Members of the DPE Progression Committee are invited to consult with the group about recurring issues in candidate progression at their institutes. Such exchanges can catalyze communication outside of our group meetings among individual members. At times especially sensitive, confidential matters can be discussed fruitfully with colleagues outside of the local institute community.

We have considered the following issues:

Helping Each Other Cope with the New Normal of Pandemic (and Post-Pandemic) Life

As all of us struggle to adapt to the extraordinary challenges of the pandemic, the DPE Progression Committee devotes a portion of each meeting to issues specific to this context. The practice of working remotely with ongoing cases, supervision, and personal analyses had already been established by the time of our second (June 2020) meeting. Members shared their institutes’ perspectives on candidates beginning new supervised analyses remotely, especially first cases and new personal analyses. Despite APsaA’s June 2020 announcement that work done remotely would count toward graduation, several Committee members remarked that beginning candidates, who can be especially anxious, often express their anxiety through questions about what counts. We considered that such manifest candidate concerns represent a view that remote analysis is not real analysis. We wondered: Is this message being subtly conveyed by training and supervising analysts and other educators?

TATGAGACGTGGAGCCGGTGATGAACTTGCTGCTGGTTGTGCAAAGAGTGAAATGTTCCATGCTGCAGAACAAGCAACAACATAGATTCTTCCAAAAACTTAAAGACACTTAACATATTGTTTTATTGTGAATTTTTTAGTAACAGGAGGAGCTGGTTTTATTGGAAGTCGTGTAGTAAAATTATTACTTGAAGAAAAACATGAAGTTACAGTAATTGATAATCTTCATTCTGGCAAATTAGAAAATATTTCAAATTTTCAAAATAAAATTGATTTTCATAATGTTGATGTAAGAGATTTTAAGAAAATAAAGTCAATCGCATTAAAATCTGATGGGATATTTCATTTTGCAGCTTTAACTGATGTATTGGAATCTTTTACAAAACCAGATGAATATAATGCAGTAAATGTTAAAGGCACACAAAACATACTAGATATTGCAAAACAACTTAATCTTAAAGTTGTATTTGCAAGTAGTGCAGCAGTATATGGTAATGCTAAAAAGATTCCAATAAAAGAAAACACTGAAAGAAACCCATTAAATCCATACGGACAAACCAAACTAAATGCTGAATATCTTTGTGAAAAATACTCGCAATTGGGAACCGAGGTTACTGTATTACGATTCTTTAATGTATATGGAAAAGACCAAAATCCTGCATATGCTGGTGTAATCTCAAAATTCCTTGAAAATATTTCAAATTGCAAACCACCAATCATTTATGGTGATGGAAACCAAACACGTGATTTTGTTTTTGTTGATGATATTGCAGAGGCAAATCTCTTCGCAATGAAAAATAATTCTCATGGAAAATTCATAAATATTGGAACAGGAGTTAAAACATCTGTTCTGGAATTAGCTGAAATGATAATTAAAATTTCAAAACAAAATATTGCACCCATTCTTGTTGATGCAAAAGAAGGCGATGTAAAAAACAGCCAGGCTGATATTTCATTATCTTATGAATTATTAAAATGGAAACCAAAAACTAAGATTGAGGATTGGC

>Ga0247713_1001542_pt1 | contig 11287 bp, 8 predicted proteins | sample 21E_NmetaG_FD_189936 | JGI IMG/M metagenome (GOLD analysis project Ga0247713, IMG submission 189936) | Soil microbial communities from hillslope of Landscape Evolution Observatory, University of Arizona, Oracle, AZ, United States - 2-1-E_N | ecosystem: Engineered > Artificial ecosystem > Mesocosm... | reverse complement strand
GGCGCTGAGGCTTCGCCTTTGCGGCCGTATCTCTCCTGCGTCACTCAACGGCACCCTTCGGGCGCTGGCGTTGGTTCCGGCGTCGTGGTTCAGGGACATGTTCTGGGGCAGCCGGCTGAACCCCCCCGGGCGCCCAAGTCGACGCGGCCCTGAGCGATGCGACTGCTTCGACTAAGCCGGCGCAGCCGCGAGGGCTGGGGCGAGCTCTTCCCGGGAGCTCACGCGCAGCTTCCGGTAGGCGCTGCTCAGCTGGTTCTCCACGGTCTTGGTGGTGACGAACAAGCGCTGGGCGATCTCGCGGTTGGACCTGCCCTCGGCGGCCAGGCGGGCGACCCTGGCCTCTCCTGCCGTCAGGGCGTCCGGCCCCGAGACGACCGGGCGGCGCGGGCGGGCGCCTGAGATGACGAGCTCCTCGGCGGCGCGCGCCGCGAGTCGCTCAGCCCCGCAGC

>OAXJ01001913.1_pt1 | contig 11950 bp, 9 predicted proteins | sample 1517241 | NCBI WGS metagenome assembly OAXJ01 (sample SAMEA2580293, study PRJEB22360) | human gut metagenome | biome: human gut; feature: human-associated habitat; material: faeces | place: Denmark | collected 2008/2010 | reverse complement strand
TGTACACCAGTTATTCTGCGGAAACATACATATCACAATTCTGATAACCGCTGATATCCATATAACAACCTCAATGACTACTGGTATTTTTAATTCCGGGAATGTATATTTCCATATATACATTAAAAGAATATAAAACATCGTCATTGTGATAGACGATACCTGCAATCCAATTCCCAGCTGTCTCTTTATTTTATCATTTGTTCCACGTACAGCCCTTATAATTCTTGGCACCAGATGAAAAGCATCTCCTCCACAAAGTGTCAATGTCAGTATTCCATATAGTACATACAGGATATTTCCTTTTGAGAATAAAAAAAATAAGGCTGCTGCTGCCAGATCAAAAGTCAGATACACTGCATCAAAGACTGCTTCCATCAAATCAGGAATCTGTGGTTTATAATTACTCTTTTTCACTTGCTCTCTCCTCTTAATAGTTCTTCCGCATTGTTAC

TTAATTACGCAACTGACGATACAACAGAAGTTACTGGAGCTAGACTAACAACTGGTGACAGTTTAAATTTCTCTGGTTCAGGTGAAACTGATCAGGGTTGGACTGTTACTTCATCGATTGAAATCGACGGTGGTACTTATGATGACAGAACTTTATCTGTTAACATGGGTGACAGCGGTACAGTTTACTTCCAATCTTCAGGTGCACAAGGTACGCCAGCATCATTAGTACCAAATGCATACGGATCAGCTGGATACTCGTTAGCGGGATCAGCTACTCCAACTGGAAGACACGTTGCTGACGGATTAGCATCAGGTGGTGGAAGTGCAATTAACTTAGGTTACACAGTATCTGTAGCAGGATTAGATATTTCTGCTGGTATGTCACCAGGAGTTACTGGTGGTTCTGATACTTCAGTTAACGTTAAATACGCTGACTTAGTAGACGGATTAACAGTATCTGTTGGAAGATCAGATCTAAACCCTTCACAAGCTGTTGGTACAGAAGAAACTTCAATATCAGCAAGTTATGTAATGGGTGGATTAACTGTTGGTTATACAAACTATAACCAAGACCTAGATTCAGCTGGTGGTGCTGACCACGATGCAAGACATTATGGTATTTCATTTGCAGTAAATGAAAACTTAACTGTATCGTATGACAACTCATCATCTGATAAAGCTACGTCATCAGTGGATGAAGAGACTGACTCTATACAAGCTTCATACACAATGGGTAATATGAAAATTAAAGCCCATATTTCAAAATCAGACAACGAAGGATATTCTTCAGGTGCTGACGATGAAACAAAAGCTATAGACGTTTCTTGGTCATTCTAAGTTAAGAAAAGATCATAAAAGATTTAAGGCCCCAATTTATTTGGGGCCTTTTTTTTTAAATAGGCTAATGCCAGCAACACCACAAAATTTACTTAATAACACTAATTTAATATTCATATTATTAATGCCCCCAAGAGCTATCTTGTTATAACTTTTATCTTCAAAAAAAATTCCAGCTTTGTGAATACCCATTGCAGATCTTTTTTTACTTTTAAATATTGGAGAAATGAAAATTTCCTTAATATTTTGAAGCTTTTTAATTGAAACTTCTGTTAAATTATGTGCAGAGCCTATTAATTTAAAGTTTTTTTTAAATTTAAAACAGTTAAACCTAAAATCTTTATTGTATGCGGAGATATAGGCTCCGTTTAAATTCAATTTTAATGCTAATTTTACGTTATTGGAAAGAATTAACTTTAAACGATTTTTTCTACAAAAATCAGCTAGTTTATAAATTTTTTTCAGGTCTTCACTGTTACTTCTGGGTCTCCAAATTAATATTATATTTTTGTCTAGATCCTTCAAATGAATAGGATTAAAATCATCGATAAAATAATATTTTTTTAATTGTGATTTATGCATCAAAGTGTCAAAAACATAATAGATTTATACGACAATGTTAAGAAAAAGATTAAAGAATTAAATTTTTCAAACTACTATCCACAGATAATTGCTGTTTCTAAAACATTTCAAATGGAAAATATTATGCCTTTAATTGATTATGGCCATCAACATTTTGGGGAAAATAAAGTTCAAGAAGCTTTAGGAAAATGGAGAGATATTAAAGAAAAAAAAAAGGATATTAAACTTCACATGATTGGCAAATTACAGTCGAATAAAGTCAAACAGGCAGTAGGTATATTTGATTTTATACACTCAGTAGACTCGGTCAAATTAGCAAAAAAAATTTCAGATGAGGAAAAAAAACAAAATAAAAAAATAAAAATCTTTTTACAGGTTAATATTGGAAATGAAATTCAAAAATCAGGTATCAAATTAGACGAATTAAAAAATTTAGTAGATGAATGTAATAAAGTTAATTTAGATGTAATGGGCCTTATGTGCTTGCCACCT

To allow for the complexities of working remotely, institutes that require a specific number of supervised cases to progress to the next year of classes extended the deadline for beginning a first or second case. Some institutes postponed their incoming 2020-21 classes for a year. Most proceeded as usual but with remote classes; many remarked that having a new class was “a bright spot” for faculty last year.